Waste less time on Facebook — follow Brilliant.
×

Logarithm conceptual problem

\(f(x)=\log_a x\) is defined only for \(a>0\) and \(a \neq 1\). Why is it so? Why is it not defined for negative values of a?

Note by Shubham Srivastava
4 years, 7 months ago

No vote yet
3 votes

  Easy Math Editor

MarkdownAppears as
*italics* or _italics_ italics
**bold** or __bold__ bold

- bulleted
- list

  • bulleted
  • list

1. numbered
2. list

  1. numbered
  2. list
Note: you must add a full line of space before and after lists for them to show up correctly
paragraph 1

paragraph 2

paragraph 1

paragraph 2

[example link](https://brilliant.org)example link
> This is a quote
This is a quote
    # I indented these lines
    # 4 spaces, and now they show
    # up as a code block.

    print "hello world"
# I indented these lines
# 4 spaces, and now they show
# up as a code block.

print "hello world"
MathAppears as
Remember to wrap math in \( ... \) or \[ ... \] to ensure proper formatting.
2 \times 3 \( 2 \times 3 \)
2^{34} \( 2^{34} \)
a_{i-1} \( a_{i-1} \)
\frac{2}{3} \( \frac{2}{3} \)
\sqrt{2} \( \sqrt{2} \)
\sum_{i=1}^3 \( \sum_{i=1}^3 \)
\sin \theta \( \sin \theta \)
\boxed{123} \( \boxed{123} \)

Comments

Sort by:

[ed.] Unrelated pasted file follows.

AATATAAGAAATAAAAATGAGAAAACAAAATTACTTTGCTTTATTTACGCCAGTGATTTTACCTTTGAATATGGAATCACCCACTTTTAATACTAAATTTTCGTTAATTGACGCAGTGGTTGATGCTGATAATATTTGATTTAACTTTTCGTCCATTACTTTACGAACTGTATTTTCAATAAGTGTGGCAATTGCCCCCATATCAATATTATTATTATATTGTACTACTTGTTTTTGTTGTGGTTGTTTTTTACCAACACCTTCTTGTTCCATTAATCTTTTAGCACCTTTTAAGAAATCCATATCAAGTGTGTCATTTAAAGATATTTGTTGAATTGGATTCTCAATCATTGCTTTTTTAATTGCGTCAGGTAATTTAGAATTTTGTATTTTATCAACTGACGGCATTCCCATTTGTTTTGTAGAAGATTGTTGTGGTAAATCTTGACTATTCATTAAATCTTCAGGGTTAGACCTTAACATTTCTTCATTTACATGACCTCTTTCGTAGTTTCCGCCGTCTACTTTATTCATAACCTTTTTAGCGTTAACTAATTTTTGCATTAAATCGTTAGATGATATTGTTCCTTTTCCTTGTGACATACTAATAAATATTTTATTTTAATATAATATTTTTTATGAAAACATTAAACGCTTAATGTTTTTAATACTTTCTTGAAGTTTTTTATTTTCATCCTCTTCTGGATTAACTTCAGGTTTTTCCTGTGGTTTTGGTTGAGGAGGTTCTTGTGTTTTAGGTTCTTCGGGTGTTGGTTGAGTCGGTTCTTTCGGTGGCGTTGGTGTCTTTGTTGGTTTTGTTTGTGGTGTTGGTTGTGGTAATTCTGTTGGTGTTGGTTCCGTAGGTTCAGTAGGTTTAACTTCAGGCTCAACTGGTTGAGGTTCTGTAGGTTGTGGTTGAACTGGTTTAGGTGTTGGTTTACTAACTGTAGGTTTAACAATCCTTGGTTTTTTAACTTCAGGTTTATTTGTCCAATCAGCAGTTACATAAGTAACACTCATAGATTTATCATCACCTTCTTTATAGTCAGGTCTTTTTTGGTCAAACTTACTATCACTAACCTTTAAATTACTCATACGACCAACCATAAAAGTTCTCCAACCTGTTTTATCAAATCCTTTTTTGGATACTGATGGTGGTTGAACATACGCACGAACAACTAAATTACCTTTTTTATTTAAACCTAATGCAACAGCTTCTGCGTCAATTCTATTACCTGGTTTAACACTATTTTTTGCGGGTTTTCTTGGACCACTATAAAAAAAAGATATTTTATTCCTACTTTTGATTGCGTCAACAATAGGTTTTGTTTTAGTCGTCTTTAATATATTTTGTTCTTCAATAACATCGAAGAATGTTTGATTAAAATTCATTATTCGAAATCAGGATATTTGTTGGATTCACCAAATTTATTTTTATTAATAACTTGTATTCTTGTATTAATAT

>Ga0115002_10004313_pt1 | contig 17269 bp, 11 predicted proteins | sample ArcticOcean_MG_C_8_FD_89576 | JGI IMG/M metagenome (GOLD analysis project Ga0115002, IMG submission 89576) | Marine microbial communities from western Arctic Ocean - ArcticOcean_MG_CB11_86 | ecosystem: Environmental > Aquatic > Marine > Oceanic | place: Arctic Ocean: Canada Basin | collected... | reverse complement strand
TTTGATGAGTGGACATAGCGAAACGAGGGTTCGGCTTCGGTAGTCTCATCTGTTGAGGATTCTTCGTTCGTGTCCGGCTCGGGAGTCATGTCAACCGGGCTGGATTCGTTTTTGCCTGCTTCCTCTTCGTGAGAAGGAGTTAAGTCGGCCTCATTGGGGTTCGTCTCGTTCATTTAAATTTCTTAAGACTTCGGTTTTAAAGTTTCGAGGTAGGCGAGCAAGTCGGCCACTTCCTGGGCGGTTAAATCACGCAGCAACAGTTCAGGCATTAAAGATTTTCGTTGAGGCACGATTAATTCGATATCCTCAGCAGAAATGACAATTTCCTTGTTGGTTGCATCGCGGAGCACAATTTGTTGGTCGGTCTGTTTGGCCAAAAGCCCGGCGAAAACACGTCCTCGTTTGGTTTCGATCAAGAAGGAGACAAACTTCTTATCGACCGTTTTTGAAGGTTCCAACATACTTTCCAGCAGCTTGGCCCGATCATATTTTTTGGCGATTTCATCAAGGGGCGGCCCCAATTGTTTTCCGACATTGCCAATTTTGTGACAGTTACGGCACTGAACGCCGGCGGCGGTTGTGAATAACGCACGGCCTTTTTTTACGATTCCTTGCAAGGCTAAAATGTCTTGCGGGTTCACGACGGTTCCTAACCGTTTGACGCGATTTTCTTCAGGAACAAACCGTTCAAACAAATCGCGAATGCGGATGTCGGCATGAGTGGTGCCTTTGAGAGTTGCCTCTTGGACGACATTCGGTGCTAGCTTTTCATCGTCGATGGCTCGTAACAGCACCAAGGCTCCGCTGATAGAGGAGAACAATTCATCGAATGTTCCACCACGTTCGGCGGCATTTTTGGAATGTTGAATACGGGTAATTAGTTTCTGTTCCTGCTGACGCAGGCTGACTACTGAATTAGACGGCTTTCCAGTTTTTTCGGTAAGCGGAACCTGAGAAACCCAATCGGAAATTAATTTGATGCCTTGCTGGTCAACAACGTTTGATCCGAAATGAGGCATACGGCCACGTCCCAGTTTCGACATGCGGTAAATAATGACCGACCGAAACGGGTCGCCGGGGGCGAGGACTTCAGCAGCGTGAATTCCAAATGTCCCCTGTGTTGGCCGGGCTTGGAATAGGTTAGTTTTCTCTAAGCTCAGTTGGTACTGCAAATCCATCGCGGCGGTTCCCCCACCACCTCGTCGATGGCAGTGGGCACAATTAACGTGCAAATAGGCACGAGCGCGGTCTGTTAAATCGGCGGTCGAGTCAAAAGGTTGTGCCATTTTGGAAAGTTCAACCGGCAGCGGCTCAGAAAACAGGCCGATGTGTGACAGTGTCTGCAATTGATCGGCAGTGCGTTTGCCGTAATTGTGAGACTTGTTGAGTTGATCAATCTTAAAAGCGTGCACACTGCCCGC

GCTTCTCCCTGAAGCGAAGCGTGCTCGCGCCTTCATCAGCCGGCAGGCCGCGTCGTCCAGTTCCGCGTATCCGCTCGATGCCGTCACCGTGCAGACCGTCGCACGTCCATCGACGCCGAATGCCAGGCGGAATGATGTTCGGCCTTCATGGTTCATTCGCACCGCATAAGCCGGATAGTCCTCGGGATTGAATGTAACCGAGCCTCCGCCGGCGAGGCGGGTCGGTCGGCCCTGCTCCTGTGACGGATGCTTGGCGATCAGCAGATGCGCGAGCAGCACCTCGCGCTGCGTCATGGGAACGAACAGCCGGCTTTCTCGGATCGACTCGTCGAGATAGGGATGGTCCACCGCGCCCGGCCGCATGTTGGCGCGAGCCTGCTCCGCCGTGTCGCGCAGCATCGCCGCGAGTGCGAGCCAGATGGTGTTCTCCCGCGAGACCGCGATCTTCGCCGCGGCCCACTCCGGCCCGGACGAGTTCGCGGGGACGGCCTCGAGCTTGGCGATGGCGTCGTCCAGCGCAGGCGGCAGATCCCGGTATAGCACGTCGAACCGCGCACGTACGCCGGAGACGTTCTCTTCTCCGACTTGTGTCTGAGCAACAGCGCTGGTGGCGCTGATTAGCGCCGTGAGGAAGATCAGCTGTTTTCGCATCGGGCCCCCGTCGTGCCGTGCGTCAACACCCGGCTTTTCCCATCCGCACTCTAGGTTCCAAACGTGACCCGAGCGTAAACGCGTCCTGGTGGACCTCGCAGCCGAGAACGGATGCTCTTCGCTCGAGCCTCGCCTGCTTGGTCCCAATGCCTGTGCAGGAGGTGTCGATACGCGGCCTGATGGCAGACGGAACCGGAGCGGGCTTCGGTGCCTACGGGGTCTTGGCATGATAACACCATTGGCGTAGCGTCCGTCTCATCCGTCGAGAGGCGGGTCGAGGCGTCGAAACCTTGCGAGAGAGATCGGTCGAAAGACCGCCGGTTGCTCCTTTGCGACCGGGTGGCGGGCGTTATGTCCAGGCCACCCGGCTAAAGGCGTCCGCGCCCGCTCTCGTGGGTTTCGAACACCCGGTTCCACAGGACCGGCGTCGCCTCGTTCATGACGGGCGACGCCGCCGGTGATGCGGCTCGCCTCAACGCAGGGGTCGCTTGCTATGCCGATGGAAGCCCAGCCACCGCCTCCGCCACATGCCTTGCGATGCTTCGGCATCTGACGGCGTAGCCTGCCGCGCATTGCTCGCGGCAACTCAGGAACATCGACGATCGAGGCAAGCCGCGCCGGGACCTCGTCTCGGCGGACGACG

Top Newest

we can also get this from its graph.....

Ajay Kotwal - 3 years, 7 months ago

Log in to reply

because if a=1 it has many possibilities

Pelajar Mipa - 4 years, 7 months ago

Log in to reply

Does that \( \log_{-2} 4 \) exist? Well, you would believe it is equal to 2. But there's another result. \((-2)^{\log(4)/(\log(2)+i \pi)} = 4\).

That is to say, the logarithm is not uniquely defined at negative values.

George Williams - 4 years, 7 months ago

Log in to reply

Frankly speaking you can extend logarithm notion further, for example one defines complex logarithm.

The other cases may be indeces (logarithm anologue for \(\mathbb{Z}\setminus p\mathbb{Z}\)) or p-adic logarithms

Nicolae Sapoval - 4 years, 7 months ago

Log in to reply

The logarithm is defined as the inverse function of the exponential. Thus, \(log_a b =c \Rightarrow a^c=b\). Since the right hand side will not define b for all values of c when a is negative, it is common to restrict a to the positive numbers. It is also common to not let a=1, for then b must equal one. However, the definition of a logarithm can be extended to negative a if we allow b to be complex. In this case, new and unusual rules and situations arise. In fact, I see nothing wrong with letting a be complex too. This is a perfect example of a function that can be extended, but is commonly restricted for more practical use.

Bob Krueger - 4 years, 7 months ago

Log in to reply

"Since the right hand side will not define b for all values of c when a is negative.", But \((-2)^2=4\) is true. So b is defined, for c=2, when a is negative.

Shubham Srivastava - 4 years, 7 months ago

Log in to reply

Yes, for that particular value of c, but not for all values of c. And at this point I am still assuming that a, b, and c are real numbers. So while \((-2)^2\) is a real number, \((-2)^{(\frac{1}{2})}\) is not a real number.

Bob Krueger - 4 years, 7 months ago

Log in to reply

a^y=x Now a can only be zero if,x=0 and a can be 1 only when y=0 So for inclusion of these values,one needs to modify the domain and range respectively.

Harsa Mitra - 4 years, 7 months ago

Log in to reply

×

Problem Loading...

Note Loading...

Set Loading...